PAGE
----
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China’s defence chief Li Shangfu does not attend military meeting, continuing public absence

China’s defence chief Li Shangfu does not attend military meeting, continuing public absence

China's Defense Minister Li Shangfu speaks at a conference near Moscow in August 2023. (Photo: AFP/File/Alexander NEMENOV)

  • Li is one of three officials who did not attend a meeting of the Central Military Commission
  • The minister has not been seen since Aug 29, when he delivered a speech at the China-Africa Peace and Security Forum in Beijing

China’s Defense Minister Li Shangfu was conspicuously missing from a major military meeting on Friday (Sep 15), according to footage aired on the state broadcaster CCTV, extending an unexplained public absence now in its third week.

Li’s name was also not included in the state media Xinhua’s report on the meeting. His continued disappearance from public view has raised questions about the whereabouts of the general and his political future.

Li also missed a meeting with senior Vietnamese defence officials scheduled on Sep 7 and 8. At that time, Reuters quoted Vietnamese officials saying that Li’s absence was due to “health reasons”.

The last public appearance of Li, 65, was at the China-Africa Peace and Security Forum in Beijing on Aug 29, when he delivered a keynote speech.

Li’s disappearance follows the unexplained weeks of absence earlier this year by Foreign Minister Qin Gang. Qin was replaced as foreign minister in July by his predecessor, Wang Yi.

The Friday event was a meeting by the People’s Liberation Army leadership concerning political education.

Three of the seven-member Central Military Commission (CMC) – China’s highest military decision-making body headed by President Xi Jinping – were present: He Weidong, the commission’s vice-chairman; Admiral Miao Hua, who supervises political affairs; and armed rocket force General Zhang Shengmin, who is in charge of disciplinary issues.

Also not in attendance were General Liu Zhenli, the chief of staff of the joint staff department; and General Zhang Youxia, Xi’s trusted ally and the first-ranked CMC vice chair.

He, who chaired the meeting, asked the PLA commanders to strengthen their political conviction and step up combat readiness, according to Xinhua.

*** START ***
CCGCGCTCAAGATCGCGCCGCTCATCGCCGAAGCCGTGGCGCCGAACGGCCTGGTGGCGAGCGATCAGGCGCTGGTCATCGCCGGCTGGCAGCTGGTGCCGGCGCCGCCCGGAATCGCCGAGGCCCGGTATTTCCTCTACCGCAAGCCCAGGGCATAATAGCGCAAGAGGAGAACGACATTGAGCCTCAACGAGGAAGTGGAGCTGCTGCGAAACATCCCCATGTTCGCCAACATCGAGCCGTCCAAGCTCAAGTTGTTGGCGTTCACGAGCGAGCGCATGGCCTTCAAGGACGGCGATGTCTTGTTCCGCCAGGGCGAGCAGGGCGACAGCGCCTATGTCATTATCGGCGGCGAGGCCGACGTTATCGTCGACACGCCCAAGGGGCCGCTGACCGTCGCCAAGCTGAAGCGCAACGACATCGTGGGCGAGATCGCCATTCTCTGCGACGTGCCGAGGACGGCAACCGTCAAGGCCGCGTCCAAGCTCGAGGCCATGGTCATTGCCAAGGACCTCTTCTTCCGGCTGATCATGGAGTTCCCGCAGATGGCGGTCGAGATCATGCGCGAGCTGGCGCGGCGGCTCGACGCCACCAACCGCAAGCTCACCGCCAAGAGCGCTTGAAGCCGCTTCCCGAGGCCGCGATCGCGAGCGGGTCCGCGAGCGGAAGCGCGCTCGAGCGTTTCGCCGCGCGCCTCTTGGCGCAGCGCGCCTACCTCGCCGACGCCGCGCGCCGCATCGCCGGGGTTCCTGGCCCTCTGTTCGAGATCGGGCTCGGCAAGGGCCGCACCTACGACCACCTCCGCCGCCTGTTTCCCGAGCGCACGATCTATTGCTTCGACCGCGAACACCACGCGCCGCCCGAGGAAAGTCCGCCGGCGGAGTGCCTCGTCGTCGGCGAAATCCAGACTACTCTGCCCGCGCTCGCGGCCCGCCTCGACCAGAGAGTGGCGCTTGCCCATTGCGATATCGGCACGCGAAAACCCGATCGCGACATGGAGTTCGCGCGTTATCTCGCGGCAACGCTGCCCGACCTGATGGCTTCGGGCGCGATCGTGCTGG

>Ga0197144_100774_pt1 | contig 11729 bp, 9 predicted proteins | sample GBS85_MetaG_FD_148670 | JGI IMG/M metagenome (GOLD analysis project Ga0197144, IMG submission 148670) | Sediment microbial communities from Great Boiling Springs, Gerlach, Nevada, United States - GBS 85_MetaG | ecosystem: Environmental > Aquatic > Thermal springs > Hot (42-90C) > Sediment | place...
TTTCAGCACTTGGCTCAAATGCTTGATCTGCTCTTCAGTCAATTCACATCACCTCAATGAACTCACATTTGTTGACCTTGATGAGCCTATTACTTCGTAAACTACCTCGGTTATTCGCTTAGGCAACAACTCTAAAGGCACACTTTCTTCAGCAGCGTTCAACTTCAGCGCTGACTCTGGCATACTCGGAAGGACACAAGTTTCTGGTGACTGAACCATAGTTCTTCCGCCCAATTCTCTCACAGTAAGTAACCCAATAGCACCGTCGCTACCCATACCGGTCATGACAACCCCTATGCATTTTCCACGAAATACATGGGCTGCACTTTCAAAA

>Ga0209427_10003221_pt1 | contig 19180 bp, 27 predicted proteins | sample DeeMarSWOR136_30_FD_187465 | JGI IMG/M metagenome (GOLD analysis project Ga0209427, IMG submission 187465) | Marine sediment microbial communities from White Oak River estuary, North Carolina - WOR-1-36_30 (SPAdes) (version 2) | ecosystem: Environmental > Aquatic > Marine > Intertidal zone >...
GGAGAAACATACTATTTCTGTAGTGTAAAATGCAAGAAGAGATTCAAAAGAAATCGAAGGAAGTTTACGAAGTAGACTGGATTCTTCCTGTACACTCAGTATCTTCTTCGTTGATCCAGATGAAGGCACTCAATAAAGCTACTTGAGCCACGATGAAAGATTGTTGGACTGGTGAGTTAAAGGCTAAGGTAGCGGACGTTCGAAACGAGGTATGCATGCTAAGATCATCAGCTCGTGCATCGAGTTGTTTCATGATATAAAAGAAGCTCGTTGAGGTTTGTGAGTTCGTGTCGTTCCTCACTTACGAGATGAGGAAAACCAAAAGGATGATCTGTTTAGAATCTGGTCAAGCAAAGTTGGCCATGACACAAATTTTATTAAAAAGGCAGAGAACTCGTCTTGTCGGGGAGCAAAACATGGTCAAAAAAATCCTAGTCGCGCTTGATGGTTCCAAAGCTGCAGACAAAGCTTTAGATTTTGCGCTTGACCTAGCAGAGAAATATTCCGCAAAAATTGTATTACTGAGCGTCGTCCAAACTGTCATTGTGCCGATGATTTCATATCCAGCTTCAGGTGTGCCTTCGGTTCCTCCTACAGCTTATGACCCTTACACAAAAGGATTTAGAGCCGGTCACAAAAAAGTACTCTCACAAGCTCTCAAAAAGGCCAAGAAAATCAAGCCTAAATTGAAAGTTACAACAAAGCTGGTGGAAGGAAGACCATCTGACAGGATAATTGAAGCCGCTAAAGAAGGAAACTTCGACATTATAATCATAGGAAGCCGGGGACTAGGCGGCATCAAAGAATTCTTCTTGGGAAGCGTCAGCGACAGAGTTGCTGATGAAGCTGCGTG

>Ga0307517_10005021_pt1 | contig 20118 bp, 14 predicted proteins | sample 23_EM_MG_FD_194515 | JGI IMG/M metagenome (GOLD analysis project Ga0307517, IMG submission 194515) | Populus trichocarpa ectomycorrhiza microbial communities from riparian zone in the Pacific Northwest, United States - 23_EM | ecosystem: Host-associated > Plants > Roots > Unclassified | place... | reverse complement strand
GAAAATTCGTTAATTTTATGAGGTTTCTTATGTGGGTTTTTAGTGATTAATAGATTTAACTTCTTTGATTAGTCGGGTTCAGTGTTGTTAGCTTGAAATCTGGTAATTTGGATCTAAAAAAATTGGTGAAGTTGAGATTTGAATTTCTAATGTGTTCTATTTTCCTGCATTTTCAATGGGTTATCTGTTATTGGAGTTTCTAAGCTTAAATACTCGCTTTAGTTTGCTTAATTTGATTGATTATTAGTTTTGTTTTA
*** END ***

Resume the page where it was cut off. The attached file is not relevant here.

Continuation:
But it was Li’s absence that caught China observers’ attention – after the US ambassador to Japan, Rahm Emanuel, publicly stated that Li had not shown up at a meeting with Singapore’s Navy Commander this week. The Singapore authorities have not responded to a request to confirm the absence.

US intelligence officials have claimed that Li is in some sort of political trouble.

Asked for an assessment during a White House briefing on Friday, US National Security Adviser Jake Sullivan dodged the question, saying only: “I don’t have anything for you today.”

Then-Chinese state councillor Qin Gang, state councillor and secretary-general of the State Council Wu Zhenglong, state councillor Li Shangfu swear an oath after they were elected during the fifth plenary session of the National People's Congress (NPC) at the Great Hall of the People in Beijing on Mar 12, 2023. (File photo: AFP/ Noel Celis)

Reports of Li and his personal information on the website of the Ministry of National Defense have not been removed and he is still listed among the ministry’s top leadership.

There are no official reports or explanations about his whereabouts.

In August, the PLA Rocket Force also saw a sudden major shake-up, in which its commander, Li Yuchao, and political commissar, Xu Zhongbo, were both replaced with no reason offered.

On Friday, the PLA Daily also reported that the rocket force was carrying out fact-finding missions to improve its performance. While the report made no mention of any disciplinary or corruption issues, its publication raised speculation.

Li became a member of the CMC at the 20th Communist Party Congress in November 2022 and was appointed to the ministerial post with the additional vice-premier-level title of State Councillor in March.

Before his promotion, Li was chief of the CMC’s equipment development department, for which he was put on the US sanctions list in 2018 over weapons procured from Russia.

This article was first published on SCMP.

Source: South China Morning Post/gs


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